This was a surprisingly good film. The idea of a documentary on bowling initially had me rolling my eyes and I figured that there would be a lot of camp value in the movie, but I was wrong. They play it straight, not making fun of the bowlers or their chosen profession, but examining their life and how much the sport means to them. While the film doesn't spend enough time with any one of the pros to really get to know them intimately, it does provide a good profile of these people and illustrates what they go through and the demands of the sport.

Though Pete Weber is very charismatic and Walter Williams seems like a truly nice guy that you instinctively want to succeed, it was Wayne Webb who really made the movie. He had been bowling and on the road for 27 years, and you could see in his face the toll that has taken on him. Though a lot of the reason that he was in the precarious situation that he found himself in was due to his own bad judgement, you couldn't but feel sorry for the man, someone who had real skill at the game, but was finding it more and more difficult to make a living doing the thing that he loved.

The DVD:


Audio:

This film comes with a DD 5.1 soundtrack that is very good. This is a dialog driven movie and most of the sound is centered on the screen, but the music in the film makes good use of the rear speakers. Being a documentary, this wasn't recorded under the best circumstances possible but the sound quality is still better than I would have thought. The dialog is easy to hear even with the background noise due to the locations and there isn't much distortion at all. A nice sounding disc.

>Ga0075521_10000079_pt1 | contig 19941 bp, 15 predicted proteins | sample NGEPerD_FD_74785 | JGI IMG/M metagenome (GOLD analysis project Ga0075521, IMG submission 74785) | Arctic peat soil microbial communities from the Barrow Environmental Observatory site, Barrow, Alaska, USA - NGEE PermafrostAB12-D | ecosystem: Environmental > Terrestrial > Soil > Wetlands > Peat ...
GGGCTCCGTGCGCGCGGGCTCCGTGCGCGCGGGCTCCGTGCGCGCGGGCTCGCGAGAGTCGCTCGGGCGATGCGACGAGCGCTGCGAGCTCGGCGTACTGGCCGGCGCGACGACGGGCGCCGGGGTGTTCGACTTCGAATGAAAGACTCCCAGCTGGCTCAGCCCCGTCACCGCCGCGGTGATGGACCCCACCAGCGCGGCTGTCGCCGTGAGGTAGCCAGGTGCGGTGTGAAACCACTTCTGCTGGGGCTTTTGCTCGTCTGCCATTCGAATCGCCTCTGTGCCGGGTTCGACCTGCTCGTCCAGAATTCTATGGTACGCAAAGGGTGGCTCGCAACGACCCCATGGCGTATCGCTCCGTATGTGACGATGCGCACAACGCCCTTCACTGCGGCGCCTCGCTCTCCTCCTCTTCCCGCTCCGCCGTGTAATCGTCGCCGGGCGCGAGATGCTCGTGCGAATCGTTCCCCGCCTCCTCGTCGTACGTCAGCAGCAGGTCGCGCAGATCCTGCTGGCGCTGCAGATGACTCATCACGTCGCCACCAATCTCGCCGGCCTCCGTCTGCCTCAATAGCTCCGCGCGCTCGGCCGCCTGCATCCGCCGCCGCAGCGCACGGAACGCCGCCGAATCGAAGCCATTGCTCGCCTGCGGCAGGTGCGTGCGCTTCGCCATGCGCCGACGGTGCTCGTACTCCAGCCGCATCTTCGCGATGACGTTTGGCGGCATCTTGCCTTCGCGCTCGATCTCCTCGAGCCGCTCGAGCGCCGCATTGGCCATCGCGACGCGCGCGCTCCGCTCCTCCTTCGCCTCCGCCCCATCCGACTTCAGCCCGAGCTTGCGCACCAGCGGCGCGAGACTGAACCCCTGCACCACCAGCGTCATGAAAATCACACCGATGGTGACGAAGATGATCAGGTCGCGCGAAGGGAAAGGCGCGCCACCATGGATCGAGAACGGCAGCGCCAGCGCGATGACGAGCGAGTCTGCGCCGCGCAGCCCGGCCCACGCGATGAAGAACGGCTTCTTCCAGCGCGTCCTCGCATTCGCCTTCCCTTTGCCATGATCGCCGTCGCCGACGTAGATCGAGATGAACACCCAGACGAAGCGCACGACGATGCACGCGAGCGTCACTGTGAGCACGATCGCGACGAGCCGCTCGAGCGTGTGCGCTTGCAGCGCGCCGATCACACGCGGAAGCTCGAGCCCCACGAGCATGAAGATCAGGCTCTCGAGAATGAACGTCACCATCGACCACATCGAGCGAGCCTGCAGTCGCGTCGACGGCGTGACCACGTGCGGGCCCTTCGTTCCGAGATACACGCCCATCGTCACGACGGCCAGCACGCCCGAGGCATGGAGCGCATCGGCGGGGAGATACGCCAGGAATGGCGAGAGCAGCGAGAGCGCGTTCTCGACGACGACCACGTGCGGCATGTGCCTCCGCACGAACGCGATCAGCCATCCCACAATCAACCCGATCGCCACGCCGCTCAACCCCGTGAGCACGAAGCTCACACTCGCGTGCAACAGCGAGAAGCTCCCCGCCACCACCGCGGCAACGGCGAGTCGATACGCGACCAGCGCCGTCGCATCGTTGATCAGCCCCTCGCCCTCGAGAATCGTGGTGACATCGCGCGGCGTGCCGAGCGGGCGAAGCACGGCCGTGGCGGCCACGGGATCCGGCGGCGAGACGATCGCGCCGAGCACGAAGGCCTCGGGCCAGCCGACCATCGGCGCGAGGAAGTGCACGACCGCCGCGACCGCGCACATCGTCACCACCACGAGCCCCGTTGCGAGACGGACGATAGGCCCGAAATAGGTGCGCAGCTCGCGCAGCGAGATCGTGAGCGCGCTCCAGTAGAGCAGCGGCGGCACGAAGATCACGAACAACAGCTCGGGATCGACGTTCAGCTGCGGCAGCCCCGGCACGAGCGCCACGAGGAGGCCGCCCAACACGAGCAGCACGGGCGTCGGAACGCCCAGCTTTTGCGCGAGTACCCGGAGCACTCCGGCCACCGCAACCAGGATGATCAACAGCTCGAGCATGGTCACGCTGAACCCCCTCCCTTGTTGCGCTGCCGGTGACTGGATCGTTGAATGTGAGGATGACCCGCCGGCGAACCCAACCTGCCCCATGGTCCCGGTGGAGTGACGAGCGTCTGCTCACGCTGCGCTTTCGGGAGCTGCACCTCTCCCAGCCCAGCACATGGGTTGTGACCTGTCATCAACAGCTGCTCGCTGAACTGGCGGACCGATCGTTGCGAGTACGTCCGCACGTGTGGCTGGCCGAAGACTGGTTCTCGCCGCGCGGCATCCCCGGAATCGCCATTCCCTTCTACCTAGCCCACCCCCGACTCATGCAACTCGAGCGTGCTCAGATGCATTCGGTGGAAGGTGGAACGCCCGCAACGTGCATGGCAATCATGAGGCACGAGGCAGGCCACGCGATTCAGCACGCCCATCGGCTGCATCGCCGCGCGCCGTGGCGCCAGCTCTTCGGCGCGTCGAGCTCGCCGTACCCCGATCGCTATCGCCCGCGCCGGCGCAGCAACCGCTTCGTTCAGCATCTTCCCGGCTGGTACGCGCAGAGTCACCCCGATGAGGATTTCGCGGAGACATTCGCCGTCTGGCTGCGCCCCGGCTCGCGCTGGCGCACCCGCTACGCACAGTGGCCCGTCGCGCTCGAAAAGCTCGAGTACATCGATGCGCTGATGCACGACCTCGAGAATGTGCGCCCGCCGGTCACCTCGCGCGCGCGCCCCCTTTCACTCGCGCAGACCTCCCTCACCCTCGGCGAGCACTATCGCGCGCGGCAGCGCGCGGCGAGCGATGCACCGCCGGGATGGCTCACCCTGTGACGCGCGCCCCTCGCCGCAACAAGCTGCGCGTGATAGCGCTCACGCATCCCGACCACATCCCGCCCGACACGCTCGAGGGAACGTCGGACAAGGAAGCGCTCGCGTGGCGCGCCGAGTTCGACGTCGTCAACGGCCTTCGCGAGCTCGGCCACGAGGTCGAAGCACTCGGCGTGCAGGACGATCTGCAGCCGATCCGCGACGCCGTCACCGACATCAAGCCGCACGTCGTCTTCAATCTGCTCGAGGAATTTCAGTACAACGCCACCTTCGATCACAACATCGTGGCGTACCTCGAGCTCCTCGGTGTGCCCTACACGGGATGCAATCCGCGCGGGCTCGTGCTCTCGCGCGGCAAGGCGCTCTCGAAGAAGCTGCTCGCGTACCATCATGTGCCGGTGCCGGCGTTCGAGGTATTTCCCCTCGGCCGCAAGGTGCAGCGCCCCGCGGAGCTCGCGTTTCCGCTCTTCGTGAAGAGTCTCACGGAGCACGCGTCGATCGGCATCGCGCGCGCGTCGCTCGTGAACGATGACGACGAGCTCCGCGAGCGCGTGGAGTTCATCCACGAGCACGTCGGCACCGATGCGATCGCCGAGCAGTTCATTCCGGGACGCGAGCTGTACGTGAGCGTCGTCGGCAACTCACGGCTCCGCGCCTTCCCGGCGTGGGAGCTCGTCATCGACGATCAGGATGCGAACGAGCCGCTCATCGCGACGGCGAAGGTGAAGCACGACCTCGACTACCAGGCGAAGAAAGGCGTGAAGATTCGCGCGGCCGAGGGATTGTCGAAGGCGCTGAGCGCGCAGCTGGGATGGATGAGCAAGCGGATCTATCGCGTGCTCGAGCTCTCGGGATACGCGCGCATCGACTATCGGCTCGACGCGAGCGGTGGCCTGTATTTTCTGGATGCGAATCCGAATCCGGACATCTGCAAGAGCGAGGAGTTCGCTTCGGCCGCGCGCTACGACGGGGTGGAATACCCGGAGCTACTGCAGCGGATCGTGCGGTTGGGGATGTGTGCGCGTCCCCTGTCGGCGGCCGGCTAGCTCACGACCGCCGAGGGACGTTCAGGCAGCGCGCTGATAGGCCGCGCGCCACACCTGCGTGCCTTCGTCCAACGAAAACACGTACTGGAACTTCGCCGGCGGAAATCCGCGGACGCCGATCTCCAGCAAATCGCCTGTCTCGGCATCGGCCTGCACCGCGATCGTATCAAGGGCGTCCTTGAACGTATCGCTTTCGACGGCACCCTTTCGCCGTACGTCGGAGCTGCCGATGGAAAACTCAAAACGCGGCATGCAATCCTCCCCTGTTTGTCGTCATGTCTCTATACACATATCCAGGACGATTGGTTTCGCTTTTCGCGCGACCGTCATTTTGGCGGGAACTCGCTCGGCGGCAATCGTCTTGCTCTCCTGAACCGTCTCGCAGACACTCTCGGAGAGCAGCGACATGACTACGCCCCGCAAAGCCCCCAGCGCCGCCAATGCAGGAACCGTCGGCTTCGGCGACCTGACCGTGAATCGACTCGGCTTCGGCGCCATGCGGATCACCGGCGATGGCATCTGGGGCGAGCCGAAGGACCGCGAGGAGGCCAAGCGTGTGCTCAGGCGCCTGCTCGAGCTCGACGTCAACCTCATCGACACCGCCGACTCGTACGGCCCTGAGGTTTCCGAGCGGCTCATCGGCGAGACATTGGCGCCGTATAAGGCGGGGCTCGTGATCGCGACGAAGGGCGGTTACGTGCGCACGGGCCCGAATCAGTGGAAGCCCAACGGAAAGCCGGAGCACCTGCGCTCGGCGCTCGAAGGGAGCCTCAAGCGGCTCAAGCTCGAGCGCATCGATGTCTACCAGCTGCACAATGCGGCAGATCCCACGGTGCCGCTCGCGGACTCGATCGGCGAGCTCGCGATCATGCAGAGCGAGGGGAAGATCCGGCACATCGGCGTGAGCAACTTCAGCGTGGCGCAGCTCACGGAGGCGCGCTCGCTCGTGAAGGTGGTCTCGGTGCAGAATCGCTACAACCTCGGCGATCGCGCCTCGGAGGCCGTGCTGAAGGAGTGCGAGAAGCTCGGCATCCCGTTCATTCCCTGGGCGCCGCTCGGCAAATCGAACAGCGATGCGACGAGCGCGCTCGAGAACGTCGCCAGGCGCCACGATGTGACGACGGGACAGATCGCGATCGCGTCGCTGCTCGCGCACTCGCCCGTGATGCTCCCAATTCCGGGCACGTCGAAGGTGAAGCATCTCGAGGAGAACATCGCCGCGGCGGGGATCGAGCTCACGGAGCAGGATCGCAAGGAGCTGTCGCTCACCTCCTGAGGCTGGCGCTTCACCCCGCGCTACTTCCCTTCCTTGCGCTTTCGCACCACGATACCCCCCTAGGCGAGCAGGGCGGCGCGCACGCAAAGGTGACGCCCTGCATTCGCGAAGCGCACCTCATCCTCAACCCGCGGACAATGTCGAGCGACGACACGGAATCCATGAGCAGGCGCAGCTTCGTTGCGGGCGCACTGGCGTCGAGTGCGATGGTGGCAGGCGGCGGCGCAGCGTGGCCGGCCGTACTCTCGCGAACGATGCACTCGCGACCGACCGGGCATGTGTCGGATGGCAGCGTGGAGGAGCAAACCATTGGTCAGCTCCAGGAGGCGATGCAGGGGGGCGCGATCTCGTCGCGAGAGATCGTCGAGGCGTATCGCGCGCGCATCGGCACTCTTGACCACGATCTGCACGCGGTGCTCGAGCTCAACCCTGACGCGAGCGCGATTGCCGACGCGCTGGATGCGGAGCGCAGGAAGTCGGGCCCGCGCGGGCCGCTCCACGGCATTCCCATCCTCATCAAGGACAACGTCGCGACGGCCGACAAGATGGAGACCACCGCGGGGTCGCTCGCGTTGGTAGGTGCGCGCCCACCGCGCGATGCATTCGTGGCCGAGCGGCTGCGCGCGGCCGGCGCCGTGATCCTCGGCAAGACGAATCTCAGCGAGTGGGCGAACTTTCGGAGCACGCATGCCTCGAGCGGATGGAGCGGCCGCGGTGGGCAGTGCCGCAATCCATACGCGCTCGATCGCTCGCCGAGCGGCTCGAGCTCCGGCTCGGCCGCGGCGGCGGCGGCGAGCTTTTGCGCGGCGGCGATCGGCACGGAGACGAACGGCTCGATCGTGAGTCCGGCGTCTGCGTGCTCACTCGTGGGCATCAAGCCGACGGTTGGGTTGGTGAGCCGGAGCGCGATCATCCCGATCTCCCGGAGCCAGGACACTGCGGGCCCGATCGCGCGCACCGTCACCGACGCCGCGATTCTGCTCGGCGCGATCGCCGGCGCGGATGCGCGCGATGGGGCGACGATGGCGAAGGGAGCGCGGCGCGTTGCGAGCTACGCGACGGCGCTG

Video:

The 1.78:1 widescreen anamorphic image looked pretty good, especially for a documentary. The colors were strong and the level of detail was fine. There were a few problems though. The picture was a little grainy in parts, mainly when they were shooting in dark bowling alleys. This wasn't a very big flaw however. A more distressing problem was the way the handled old TV footage. In order for the entire film to have the same aspect ratio, they had to chop off the top and bottom of the 4:3 TV broadcasts that were used in the beginning of the movie. This meant that you could only see the top halves of logos and peoples names that the network originally put on the image. I think it would have been better to keep the original ratio of these vintage images and just have bars on the sides.

Extras:

There are a good number of extras on this disc There are over 16 minutes of deleted scenes including a bowling music video which is pretty funny. There are also some pretty entertaining PBA promos that ESPN ran during the season, and some very impressive trick shots that some of the pros preformed. Dexter Approach is a series of bowling tips presented during PBA broadcasts. Four of these are included with this disc. Four minutes of ESPN highlight clips and a theatrical trailer round out the bonus material.

Final Thoughts:

A surprisingly interesting and enjoyable film, this movie has a lot going for it.. While I didn't walk away from this film with a love for the sport, I do have more appreciation for the professionals who try to make a living at it. It will be interesting to see if professional bowling does become more popular over the next few years, and if the people profiled in the film will be able to breath new life into the sport. Even if you have no interest in bowling, the strength of the players personalities and the unique situation they found themselves in make for a very good film. It gets a strong recommendation.